Former Rep. Chris Cox, now an advisor to NetChoice (online sellers). His testimony emphasized the importance of the existing constitutional standard, insist on meaningful simplification, and criticize the Marketplace Fairness Act and the Streamlined Sales Tax project.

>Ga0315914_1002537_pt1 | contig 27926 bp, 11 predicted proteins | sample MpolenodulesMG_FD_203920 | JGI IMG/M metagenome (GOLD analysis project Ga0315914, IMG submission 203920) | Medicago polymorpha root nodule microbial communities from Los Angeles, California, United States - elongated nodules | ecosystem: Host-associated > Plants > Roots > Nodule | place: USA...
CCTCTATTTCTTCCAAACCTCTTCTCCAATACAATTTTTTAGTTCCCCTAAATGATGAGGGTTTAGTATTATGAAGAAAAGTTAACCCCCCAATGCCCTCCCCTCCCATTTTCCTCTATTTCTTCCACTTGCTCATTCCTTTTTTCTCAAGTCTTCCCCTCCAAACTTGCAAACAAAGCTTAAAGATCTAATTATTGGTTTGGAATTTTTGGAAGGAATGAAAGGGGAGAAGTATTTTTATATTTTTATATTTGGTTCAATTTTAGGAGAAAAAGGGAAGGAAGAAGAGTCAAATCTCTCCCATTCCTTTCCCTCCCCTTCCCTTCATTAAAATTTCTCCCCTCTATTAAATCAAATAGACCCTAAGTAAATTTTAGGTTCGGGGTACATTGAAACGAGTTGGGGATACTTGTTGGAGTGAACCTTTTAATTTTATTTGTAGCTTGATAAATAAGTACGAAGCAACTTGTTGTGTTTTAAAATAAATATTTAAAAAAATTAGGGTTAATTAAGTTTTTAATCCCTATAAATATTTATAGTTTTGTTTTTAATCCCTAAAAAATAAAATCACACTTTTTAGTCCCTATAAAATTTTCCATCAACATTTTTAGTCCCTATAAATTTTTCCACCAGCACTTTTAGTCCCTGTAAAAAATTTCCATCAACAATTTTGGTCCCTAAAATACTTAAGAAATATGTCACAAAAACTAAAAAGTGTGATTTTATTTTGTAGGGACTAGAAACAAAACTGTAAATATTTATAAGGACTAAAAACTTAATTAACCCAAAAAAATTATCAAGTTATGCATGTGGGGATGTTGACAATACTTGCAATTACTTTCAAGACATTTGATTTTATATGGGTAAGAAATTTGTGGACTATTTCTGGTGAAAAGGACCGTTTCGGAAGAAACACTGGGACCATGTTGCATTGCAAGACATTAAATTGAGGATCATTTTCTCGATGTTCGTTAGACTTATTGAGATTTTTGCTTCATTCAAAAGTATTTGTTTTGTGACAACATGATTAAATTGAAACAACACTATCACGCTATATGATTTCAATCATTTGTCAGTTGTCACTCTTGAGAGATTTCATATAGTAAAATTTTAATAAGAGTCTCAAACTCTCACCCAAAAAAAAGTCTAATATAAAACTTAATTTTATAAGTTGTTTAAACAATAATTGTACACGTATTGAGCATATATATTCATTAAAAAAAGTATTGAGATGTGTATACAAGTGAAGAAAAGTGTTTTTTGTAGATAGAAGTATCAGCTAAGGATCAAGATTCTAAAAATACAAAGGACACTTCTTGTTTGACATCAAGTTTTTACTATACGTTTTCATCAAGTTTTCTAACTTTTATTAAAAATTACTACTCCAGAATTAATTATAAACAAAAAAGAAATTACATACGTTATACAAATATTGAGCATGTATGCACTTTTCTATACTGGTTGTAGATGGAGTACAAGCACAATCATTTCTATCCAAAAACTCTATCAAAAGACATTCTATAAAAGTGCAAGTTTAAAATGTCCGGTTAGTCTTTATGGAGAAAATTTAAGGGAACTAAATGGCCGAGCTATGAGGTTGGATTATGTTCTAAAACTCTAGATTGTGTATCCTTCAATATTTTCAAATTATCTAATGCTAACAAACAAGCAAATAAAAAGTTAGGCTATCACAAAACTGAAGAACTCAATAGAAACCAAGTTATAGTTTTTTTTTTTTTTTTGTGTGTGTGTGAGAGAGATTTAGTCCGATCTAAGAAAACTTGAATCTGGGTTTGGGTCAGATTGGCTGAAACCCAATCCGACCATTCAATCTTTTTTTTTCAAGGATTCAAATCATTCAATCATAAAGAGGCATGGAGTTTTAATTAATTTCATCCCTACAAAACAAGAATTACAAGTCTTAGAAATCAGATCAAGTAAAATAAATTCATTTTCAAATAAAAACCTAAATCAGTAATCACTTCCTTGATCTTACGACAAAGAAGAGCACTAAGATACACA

But apps and other digital content like e-books and music are not really simply digital equivalents of books and CDs, says Steve DelBianco, executive director of NetChoice, a coalition of e-commerce firms like Yahoo, Facebook and AOL. Most downloads can’t be resold, gifted or traded, he says. Customers get a license for the digital files — but they don’t own them the way they own a book or CD. (Also see: Who inherits your iTunes library) States are grappling with this dilemma in different ways. New Jersey introduced a sales tax on e-books, music and even ringtones in 2006, but excluded video-on-demand. “States that want to tax digital movies are salivating at the thought of collecting those taxes from sellers that have no presence in their state,” he says.